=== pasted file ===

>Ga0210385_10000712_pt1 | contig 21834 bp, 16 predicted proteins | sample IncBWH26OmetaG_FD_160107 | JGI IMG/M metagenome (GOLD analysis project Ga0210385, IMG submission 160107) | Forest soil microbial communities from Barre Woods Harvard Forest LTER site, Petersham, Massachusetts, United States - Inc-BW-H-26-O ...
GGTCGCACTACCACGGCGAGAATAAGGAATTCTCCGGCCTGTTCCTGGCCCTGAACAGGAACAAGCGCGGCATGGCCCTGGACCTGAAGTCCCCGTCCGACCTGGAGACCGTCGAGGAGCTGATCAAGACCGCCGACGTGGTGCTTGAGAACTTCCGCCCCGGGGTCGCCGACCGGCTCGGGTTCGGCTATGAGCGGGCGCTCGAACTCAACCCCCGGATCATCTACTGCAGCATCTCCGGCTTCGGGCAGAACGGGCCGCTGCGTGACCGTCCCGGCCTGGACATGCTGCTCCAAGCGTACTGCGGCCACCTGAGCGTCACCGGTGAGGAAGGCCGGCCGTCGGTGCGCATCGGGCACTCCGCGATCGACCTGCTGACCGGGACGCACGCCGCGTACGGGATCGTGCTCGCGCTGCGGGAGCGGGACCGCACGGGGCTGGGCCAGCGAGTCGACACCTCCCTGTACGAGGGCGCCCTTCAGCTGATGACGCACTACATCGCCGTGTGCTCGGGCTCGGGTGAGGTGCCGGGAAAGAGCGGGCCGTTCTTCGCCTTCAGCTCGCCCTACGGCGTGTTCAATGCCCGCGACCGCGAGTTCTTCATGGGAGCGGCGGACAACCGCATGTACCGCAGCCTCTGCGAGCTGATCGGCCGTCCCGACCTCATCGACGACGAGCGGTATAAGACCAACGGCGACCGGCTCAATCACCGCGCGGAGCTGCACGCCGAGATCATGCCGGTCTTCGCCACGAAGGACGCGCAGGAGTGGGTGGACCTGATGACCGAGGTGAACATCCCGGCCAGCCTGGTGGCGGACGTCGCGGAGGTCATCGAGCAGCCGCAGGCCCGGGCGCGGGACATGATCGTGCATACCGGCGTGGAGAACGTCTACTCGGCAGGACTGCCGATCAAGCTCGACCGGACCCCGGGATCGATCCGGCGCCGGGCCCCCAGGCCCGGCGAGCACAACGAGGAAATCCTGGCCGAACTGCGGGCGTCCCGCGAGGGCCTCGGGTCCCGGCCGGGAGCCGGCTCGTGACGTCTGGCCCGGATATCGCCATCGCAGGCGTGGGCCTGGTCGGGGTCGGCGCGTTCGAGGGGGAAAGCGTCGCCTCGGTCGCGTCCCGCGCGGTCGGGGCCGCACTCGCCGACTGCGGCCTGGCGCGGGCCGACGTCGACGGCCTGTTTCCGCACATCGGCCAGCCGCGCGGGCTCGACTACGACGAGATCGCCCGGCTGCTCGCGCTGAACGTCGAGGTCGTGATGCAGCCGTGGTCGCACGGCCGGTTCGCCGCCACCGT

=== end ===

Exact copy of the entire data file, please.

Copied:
>Ga0210385_10000712_pt1 | contig 21834 bp, 16 predicted proteins | sample IncBWH26OmetaG_FD_160107 | JGI IMG/M metagenome (GOLD analysis project Ga0210385, IMG submission 160107) | Forest soil microbial communities from Barre Woods Harvard Forest LTER site, Petersham, Massachusetts, United States - Inc-BW-H-26-O ...
GGTCGCACTACCACGGCGAGAATAAGGAATTCTCCGGCCTGTTCCTGGCCCTGAACAGGAACAAGCGCGGCATGGCCCTGGACCTGAAGTCCCCGTCCGACCTGGAGACCGTCGAGGAGCTGATCAAGACCGCCGACGTGGTGCTTGAGAACTTCCGCCCCGGGGTCGCCGACCGGCTCGGGTTCGGCTATGAGCGGGCGCTCGAACTCAACCCCCGGATCATCTACTGCAGCATCTCCGGCTTCGGGCAGAACGGGCCGCTGCGTGACCGTCCCGGCCTGGACATGCTGCTCCAAGCGTACTGCGGCCACCTGAGCGTCACCGGTGAGGAAGGCCGGCCGTCGGTGCGCATCGGGCACTCCGCGATCGACCTGCTGACCGGGACGCACGCCGCGTACGGGATCGTGCTCGCGCTGCGGGAGCGGGACCGCACGGGGCTGGGCCAGCGAGTCGACACCTCCCTGTACGAGGGCGCCCTTCAGCTGATGACGCACTACATCGCCGTGTGCTCGGGCTCGGGTGAGGTGCCGGGAAAGAGCGGGCCGTTCTTCGCCTTCAGCTCGCCCTACGGCGTGTTCAATGCCCGCGACCGCGAGTTCTTCATGGGAGCGGCGGACAACCGCATGTACCGCAGCCTCTGCGAGCTGATCGGCCGTCCCGACCTCATCGACGACGAGCGGTATAAGACCAACGGCGACCGGCTCAATCACCGCGCGGAGCTGCACGCCGAGATCATGCCGGTCTTCGCCACGAAGGACGCGCAGGAGTGGGTGGACCTGATGACCGAGGTGAACATCCCGGCCAGCCTGGTGGCGGACGTCGCGGAGGTCATCGAGCAGCCGCAGGCCCGGGCGCGGGACATGATCGTGCATACCGGCGTGGAGAACGTCTACTCGGCAGGACTGCCGATCAAGCTCGACCGGACCCCGGGATCGATCCGGCGCCGGGCCCCCAGGCCCGGCGAGCACAACGAGGAAATCCTGGCCGAACTGCGGGCGTCCCGCGAGGGCCTCGGGTCCCGGCCGGGAGCCGGCTCGTGACGTCTGGCCCGGATATCGCCATCGCAGGCGTGGGCCTGGTCGGGGTCGGCGCGTTCGAGGGGGAAAGCGTCGCCTCGGTCGCGTCCCGCGCGGTCGGGGCCGCACTCGCCGACTGCGGCCTGGCGCGGGCCGACGTCGACGGCCTGTTTCCGCACATCGGCCAGCCGCGCGGGCTCGACTACGACGAGATCGCCCGGCTGCTCGCGCTGAACGTCGAGGTCGTGATGCAGCCGTGGTCGCACGGCCGGTTCGCCGCCACCGT